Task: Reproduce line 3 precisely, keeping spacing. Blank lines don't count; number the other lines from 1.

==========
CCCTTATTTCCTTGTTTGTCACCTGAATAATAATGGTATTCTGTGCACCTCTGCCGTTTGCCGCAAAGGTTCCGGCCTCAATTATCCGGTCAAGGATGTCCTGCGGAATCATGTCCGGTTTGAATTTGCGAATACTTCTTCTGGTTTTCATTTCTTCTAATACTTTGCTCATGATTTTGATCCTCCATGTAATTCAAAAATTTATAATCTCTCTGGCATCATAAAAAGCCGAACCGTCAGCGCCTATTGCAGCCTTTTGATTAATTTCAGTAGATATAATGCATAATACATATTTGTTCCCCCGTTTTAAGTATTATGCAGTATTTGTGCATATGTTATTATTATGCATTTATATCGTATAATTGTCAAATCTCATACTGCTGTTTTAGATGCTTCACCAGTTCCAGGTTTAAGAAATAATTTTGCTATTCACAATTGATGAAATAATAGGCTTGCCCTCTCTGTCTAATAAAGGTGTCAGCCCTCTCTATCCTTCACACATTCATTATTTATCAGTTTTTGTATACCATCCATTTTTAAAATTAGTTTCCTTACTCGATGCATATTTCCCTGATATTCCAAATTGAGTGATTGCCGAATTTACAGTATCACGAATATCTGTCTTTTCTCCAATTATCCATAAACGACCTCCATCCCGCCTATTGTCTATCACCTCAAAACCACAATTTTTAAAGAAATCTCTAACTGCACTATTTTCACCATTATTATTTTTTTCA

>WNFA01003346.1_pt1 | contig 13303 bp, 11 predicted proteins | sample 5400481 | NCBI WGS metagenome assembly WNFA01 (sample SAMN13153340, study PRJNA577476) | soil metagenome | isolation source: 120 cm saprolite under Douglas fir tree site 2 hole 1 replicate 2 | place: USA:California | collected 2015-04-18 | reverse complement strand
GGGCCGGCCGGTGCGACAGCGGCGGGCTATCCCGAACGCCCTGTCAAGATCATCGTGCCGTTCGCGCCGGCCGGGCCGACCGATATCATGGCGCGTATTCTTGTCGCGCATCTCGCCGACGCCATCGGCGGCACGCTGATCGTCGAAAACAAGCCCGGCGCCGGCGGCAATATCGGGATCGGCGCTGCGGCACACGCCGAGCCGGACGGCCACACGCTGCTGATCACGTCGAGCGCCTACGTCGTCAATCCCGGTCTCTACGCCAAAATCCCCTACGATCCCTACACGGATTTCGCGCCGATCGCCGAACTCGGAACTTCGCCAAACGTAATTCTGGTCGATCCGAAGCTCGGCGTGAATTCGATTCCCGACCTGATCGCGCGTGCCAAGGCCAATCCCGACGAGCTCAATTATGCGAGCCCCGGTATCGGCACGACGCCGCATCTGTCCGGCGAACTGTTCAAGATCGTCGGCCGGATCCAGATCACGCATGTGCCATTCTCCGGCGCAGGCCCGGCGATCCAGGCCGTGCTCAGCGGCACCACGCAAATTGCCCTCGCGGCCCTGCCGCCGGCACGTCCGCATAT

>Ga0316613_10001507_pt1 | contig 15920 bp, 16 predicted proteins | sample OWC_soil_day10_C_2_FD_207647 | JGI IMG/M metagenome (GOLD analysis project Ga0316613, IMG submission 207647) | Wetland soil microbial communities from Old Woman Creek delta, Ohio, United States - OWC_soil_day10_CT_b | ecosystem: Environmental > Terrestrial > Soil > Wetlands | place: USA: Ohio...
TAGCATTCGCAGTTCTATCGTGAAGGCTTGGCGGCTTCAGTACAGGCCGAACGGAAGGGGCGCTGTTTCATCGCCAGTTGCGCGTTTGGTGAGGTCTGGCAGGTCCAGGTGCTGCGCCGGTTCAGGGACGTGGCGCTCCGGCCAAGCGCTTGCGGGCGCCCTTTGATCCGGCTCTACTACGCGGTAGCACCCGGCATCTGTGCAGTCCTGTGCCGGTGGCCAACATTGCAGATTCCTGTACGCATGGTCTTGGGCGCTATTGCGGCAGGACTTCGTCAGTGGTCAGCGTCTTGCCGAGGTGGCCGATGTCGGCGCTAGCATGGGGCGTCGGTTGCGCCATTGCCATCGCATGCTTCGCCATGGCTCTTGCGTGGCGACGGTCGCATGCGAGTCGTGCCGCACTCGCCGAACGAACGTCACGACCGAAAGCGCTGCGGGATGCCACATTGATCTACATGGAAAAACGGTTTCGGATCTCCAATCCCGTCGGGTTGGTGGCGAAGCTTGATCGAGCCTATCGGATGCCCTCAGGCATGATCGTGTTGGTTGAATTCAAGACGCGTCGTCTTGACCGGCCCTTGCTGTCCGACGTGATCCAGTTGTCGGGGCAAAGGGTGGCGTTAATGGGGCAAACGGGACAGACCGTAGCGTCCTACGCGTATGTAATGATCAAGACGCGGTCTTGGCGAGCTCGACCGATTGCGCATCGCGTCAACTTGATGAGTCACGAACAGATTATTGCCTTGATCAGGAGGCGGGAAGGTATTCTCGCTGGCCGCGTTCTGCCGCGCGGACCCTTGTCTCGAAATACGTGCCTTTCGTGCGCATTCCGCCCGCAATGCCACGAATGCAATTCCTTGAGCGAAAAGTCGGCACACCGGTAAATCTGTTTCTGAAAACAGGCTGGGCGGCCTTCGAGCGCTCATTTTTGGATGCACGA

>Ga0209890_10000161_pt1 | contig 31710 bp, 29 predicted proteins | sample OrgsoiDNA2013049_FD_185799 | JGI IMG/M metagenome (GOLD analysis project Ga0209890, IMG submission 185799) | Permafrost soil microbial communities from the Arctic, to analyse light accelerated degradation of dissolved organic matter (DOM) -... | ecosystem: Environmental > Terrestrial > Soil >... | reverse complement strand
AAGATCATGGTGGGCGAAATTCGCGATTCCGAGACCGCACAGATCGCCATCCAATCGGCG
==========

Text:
GGGCCGGCCGGTGCGACAGCGGCGGGCTATCCCGAACGCCCTGTCAAGATCATCGTGCCGTTCGCGCCGGCCGGGCCGACCGATATCATGGCGCGTATTCTTGTCGCGCATCTCGCCGACGCCATCGGCGGCACGCTGATCGTCGAAAACAAGCCCGGCGCCGGCGGCAATATCGGGATCGGCGCTGCGGCACACGCCGAGCCGGACGGCCACACGCTGCTGATCACGTCGAGCGCCTACGTCGTCAATCCCGGTCTCTACGCCAAAATCCCCTACGATCCCTACACGGATTTCGCGCCGATCGCCGAACTCGGAACTTCGCCAAACGTAATTCTGGTCGATCCGAAGCTCGGCGTGAATTCGATTCCCGACCTGATCGCGCGTGCCAAGGCCAATCCCGACGAGCTCAATTATGCGAGCCCCGGTATCGGCACGACGCCGCATCTGTCCGGCGAACTGTTCAAGATCGTCGGCCGGATCCAGATCACGCATGTGCCATTCTCCGGCGCAGGCCCGGCGATCCAGGCCGTGCTCAGCGGCACCACGCAAATTGCCCTCGCGGCCCTGCCGCCGGCACGTCCGCATAT